As skateboarding gained popularity among surfers, Leo sought to align his product with a surfing icon. With Duke Kahanamoku and Midget Farrelly already releasing their own pro model skateboards, Leo turned to four-time world champion Nat Young and created "The Nat Young Landsurfa." This board was part of the newly introduced "De Luxe" range and showcased a sleek stringer veneer design, adorned with "The Nat Young Landsurfa" logo decal. The board was produced in limited quantities and made available through select retailers like Surf Dive 'n' Ski.


In order to meet increasing demands and improve production efficiency, Leo decided to move the operation from the family home, to the delight of his mum, to a factory located at Ada Lane, Erskineville, Sydney. The move proved to be a wise decision as the new facility enabled the company to substantially increase its manufacturing capacity, with a small team now able to produce over 2,000 skateboards per week. Leo also took the opportunity to update the products, starting with the popular Surfa Sam board. The square-tailed board was given a new shape and size, and was now equipped with the companies latest 54mm 'Detroit Super Wheels', named after the automotive capital of the world, and were a nod to the Hot Rod craze that was sweeping the nation at the time. Technical advisor Ron Slater also engineered a more cost-effective sheet metal truck, which replaced the original 'Landsurfa wheel assembly' that had been in use since the beginning.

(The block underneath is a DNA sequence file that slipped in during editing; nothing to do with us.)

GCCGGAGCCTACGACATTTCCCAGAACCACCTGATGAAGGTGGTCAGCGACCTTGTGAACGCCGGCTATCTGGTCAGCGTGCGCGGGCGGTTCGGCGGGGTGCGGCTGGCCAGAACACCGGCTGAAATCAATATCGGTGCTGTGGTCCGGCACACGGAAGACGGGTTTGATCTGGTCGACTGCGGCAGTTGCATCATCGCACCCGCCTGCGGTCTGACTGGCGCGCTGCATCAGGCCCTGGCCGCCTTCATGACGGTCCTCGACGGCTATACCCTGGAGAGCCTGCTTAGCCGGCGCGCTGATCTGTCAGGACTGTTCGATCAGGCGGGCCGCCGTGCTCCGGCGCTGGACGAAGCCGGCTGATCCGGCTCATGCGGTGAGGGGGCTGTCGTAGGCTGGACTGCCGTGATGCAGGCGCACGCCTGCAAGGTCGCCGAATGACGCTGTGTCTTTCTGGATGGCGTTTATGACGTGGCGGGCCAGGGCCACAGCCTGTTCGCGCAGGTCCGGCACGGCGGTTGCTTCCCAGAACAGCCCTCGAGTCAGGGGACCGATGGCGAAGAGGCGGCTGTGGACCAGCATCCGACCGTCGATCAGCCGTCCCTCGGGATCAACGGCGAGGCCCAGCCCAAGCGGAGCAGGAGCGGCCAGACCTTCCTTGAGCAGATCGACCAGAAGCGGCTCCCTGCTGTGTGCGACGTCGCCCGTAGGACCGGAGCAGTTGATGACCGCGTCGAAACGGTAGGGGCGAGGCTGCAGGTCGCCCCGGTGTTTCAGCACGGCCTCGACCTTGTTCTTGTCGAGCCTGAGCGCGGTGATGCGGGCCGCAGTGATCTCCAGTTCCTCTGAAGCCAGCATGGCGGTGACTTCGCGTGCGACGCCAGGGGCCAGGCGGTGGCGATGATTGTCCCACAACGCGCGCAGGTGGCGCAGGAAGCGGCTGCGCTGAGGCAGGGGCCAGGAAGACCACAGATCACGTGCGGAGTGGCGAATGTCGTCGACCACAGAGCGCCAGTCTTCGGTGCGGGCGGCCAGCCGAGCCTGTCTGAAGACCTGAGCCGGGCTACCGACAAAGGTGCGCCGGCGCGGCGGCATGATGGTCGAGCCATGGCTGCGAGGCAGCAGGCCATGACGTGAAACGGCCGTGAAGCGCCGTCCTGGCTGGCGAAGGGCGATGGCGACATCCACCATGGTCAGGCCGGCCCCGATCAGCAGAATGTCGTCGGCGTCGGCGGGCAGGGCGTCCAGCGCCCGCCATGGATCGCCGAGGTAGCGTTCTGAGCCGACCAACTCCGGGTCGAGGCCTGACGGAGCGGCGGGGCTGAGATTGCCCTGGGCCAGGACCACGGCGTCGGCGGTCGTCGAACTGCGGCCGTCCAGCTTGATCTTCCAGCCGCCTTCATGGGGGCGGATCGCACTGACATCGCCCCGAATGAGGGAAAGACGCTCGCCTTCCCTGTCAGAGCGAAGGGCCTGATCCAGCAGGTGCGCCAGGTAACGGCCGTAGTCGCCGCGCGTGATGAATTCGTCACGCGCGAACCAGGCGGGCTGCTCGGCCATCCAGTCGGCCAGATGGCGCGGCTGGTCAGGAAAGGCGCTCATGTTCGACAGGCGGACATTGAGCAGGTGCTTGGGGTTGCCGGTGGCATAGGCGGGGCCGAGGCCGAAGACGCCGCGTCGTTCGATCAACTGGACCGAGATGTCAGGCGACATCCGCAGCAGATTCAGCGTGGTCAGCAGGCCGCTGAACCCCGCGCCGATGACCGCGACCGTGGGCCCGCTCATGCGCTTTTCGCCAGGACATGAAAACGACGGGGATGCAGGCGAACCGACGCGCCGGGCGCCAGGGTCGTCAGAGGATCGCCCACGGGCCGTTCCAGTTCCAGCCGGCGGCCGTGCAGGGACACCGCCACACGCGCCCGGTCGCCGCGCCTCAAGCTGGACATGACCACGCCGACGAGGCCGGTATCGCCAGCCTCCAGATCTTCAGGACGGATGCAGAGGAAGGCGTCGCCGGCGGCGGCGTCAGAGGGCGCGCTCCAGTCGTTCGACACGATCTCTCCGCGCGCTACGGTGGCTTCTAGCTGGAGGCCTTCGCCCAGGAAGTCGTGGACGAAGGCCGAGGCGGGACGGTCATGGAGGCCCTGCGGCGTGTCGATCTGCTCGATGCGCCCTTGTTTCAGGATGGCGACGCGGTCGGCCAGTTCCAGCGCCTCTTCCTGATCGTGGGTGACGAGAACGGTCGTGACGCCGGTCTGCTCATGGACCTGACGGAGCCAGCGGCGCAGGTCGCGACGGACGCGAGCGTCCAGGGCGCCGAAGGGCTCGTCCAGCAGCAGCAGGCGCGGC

1970's - 80's

As the 1970s ushered in a new era of vibrant styles and fashion, the skateboards also took on a more colourful look. Kids had a choice between a range of colours for their boards, including red, blue, natural, or multicoloured options. Initially, the production process involved submerging the boards completely in a vat of paint before having the logo silk-screened on top. However, this was later changed, with the colour and logo only being applied to the topside of the decks.

As part of the deluxe range, a new truck called the 'Kalok' (named after Leo's family name, Kalok-erinos), and the 'Detroit Special' wheel were introduced. These products offered skateboarders better performance compared to the cheaper alternatives that were designed some years earlier.

Despite becoming a Doctor of Medicine, Leo continued to juggle his time between his medical practice and his first love, Surfa Sam. However, his professional career eventually took precedence, and the factory had to close its doors in the early 1980s after selling over 250,000 skateboards during its initial incarnation.


Surfa Sam is Australia’s oldest skateboard manufacturing company producing traditional hand-shaped “Sidewalk Surfers”, quality clothing, and accessories. A pioneer among the worlds first skate brands, we appreciate heritage and honour this tradition by remaining true to our brands original vision, creating products that are deeply rooted in classic surf/skate style.